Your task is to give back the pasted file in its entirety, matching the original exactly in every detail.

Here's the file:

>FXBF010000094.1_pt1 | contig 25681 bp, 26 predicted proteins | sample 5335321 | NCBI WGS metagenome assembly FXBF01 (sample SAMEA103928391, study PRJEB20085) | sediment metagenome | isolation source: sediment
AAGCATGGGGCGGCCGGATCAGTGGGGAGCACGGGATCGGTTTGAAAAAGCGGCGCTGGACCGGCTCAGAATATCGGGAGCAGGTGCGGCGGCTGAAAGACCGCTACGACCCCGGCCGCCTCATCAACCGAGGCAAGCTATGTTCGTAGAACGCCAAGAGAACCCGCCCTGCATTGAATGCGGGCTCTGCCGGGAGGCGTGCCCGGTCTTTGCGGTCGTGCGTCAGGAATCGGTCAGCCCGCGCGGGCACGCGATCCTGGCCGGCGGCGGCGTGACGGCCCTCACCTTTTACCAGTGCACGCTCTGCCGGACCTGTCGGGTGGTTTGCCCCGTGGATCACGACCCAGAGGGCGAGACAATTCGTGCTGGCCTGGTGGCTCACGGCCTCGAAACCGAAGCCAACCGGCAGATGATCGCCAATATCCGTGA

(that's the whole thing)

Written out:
>FXBF010000094.1_pt1 | contig 25681 bp, 26 predicted proteins | sample 5335321 | NCBI WGS metagenome assembly FXBF01 (sample SAMEA103928391, study PRJEB20085) | sediment metagenome | isolation source: sediment
AAGCATGGGGCGGCCGGATCAGTGGGGAGCACGGGATCGGTTTGAAAAAGCGGCGCTGGACCGGCTCAGAATATCGGGAGCAGGTGCGGCGGCTGAAAGACCGCTACGACCCCGGCCGCCTCATCAACCGAGGCAAGCTATGTTCGTAGAACGCCAAGAGAACCCGCCCTGCATTGAATGCGGGCTCTGCCGGGAGGCGTGCCCGGTCTTTGCGGTCGTGCGTCAGGAATCGGTCAGCCCGCGCGGGCACGCGATCCTGGCCGGCGGCGGCGTGACGGCCCTCACCTTTTACCAGTGCACGCTCTGCCGGACCTGTCGGGTGGTTTGCCCCGTGGATCACGACCCAGAGGGCGAGACAATTCGTGCTGGCCTGGTGGCTCACGGCCTCGAAACCGAAGCCAACCGGCAGATGATCGCCAATATCCGTGA